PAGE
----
Editor’s note: The Globe is reaching into its archives to bring you “Replay,” articles from the past that highlight something interesting, timely, or revealing. This column by Leigh Montville on Celtics rookie Kevin McHale appeared on Sunday, Nov. 9, 1980, under the headline “Trying hard to get a good report card.”
There is a piece of black hair that seems to bother Kevin McHale. It continually flops over his forehead and he continually tries to blow it back into place.
He is a big package of earnest nervousness. You can see his eyes looking here and there on the court, every which way, trying to forecast what will happen next. He is the tall Irish lookout man outside the bank as Robert Mitchum and the rest of the gang are instructing the tellers not to make a move and nobody will be hurt. The hair flops down again. Phew. He blows at it again.
Everything is new for Kevin McHale. New and old at the same time. He is a rookie in this National Basketball Assn.
Where does he fit?
What will he be?
How will the pieces fall together in the end?
He does not know. Larry Bird was a rookie last year, but Larry Bird was different. He knew from the beginning. Everybody knew. Larry Bird was golden. He was special. Ping! He moved along to this new league, this new life, and there never was a doubt about what he could do. He was travelling on a happy continuum. The job was his. The team was his. Hell, the town was his before he ever tested his first up-fake on an NBA giant.
Things are more complicated for Kevin McHale. He is going to play with these Boston Celtics, no argument there, but how much is he going to play? What will be his role? He is the more traditional NBA rookie, this big kid from Minnesota, a No. 1 draft choice, good, but how good? He has to wait to see.
The usual script in the early part of this season is that he goes into the game sometime in the middle of the second period. He plays for a while, gets his test and goes from there. The starting lineup returns for the start of the second half and anything can happen after that. Sometimes Kevin McHale will reappear, the call coming from the far end of coach Bill Fitch’s bench. Sometimes the call will not come. Kevin McHale will not reappear.
“You’re always expecting to come out of the game,” he said Friday night after the Celtics had lost, 102-101, to the Milwaukee Bucks in a hot early-season affair. “You hear the horn and you look to see if someone is coming in for you. That’s the thing with being a rookie. You have to get your confidence up. You have to break into the lineup and you have to break into a position where everybody accepts you. That’s what it is to be a rookie.”
The fact was significant, then, that on this night the horn did not sound a lot for Kevin McHale. He checked often — “For me?” you could see him ask as each forward or center came onto the court — but mostly he stayed. He played a lot, 26 of the 48 minutes. He was terrific.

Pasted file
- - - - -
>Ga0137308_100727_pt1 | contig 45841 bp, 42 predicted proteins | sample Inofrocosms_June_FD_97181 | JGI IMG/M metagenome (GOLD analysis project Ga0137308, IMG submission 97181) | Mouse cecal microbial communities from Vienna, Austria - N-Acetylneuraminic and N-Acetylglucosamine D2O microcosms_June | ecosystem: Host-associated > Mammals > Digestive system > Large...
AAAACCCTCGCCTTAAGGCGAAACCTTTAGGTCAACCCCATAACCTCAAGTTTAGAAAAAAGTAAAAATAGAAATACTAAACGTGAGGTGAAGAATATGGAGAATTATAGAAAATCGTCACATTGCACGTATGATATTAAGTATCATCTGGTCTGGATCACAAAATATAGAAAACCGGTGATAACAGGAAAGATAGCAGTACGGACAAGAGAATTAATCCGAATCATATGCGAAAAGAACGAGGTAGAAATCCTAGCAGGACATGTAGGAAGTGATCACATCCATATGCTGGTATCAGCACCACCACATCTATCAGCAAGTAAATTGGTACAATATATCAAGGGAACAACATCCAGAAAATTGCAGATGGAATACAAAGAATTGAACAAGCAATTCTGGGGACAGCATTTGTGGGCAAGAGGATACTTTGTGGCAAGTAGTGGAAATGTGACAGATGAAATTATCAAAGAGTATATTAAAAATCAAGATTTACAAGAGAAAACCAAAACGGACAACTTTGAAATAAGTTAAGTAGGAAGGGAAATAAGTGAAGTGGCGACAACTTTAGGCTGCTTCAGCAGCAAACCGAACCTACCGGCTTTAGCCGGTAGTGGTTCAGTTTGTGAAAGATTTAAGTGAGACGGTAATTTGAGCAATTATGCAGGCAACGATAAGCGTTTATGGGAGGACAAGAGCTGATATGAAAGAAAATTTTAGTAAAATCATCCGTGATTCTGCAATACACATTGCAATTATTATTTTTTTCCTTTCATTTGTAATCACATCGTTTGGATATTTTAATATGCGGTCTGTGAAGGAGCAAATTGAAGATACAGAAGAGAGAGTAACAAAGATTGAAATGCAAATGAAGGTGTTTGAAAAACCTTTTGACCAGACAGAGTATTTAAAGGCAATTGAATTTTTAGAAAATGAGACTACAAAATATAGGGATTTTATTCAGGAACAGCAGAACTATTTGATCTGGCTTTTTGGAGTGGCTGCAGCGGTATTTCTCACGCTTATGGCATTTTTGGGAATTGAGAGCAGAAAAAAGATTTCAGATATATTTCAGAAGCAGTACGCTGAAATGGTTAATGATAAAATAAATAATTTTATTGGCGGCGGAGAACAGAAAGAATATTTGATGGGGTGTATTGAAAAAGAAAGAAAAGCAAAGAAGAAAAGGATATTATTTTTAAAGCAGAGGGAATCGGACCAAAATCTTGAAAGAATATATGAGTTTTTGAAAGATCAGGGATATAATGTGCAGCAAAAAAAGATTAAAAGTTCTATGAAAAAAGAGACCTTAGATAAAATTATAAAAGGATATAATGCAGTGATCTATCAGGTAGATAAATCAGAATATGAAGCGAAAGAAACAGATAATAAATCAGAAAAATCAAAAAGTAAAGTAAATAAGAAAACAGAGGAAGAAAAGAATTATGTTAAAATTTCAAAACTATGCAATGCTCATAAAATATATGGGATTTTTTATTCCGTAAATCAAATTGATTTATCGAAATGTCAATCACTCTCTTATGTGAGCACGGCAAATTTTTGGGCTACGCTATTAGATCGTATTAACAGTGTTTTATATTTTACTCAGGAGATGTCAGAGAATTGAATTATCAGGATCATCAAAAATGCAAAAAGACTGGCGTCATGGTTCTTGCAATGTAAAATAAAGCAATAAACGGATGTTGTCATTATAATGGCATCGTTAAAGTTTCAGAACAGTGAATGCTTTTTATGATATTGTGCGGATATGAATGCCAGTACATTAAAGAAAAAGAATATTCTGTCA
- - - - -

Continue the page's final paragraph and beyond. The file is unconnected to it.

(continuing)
If the result had turned out better for the Celtics, one more shot going through the basket, two more foul shots, someplace, any place, the game could have been handed to McHale. There. His win. He did it.
As it was, he still was the prime subject of discussion. He blocked six shots, scored 13 points, pulled seven rebounds off the boards. He rolled on the floor. He stole the ball twice. There was an early Dave Cowens touch to him at stretches as he seemed to be at both ends of the floor at once, part of everything that happened. The sellout crowd noticed. The biggest ovations were for him, going and coming, whenever he moved in or out of the lineup.
“You like to test a guy like him out,” said Bucks All-Star forward Marques Johnson, who played man-to-man against the rookie. “You want to see what he can and can’t do. You have a check list. Definitely. You’re working it through your mind.”
Where is Kevin McHale vulnerable? Where is he strong? What can you do against Kevin McHale? What can’t you do? What does he like to do? What doesn’t he like to do? Johnson said he worked the whole list, question by question.
“One thing you learn early against him,” Johnson said, "is that you’re going to have to take him outside. He must have exceptionally long arms. It doesn’t look as if he jumps that high, but he’s always got those arms in front of you, making you alter your shot. It’s almost impossible to get through him on the inside.
“Guarding him, I know he can shoot the ball pretty well. Or at least I think he can. The thing I didn’t know was how fast he is. There were a couple of times, fast breaks, he was just flying. I didn’t think he could do that.”
“He looks to me like he’s one of those guys who can make a team a winner,” Bucks coach Don Nelson said. “Never an All-Star, maybe, never huge stats, but a winner. One of those guys who does all the little things that coaches like so much. The old-time type of player. Plays hard and doesn’t complain. That type.”
So for one night the reviews were not only good, but very good. Kevin McHale did what he wanted to do. The time was his. The noise was his. Is this the way it will be? Is this the way it always will be? Is this the beginning?
Maybe every kid in Boston will be — phew — blowing the hair off his forehead by the end of this year the same way he started wiping the soles of his sneakers by the end of last year, just because Larry Bird does that. Maybe not.
If the one night can mean anything, though, you can count him as solid. You can count him as a bigger and bigger contributor. If he were a state and the ABC election desk were handling the case, he already would be colored blue and put in the plus column. He seems to be a certain winner from the first sketchy returns.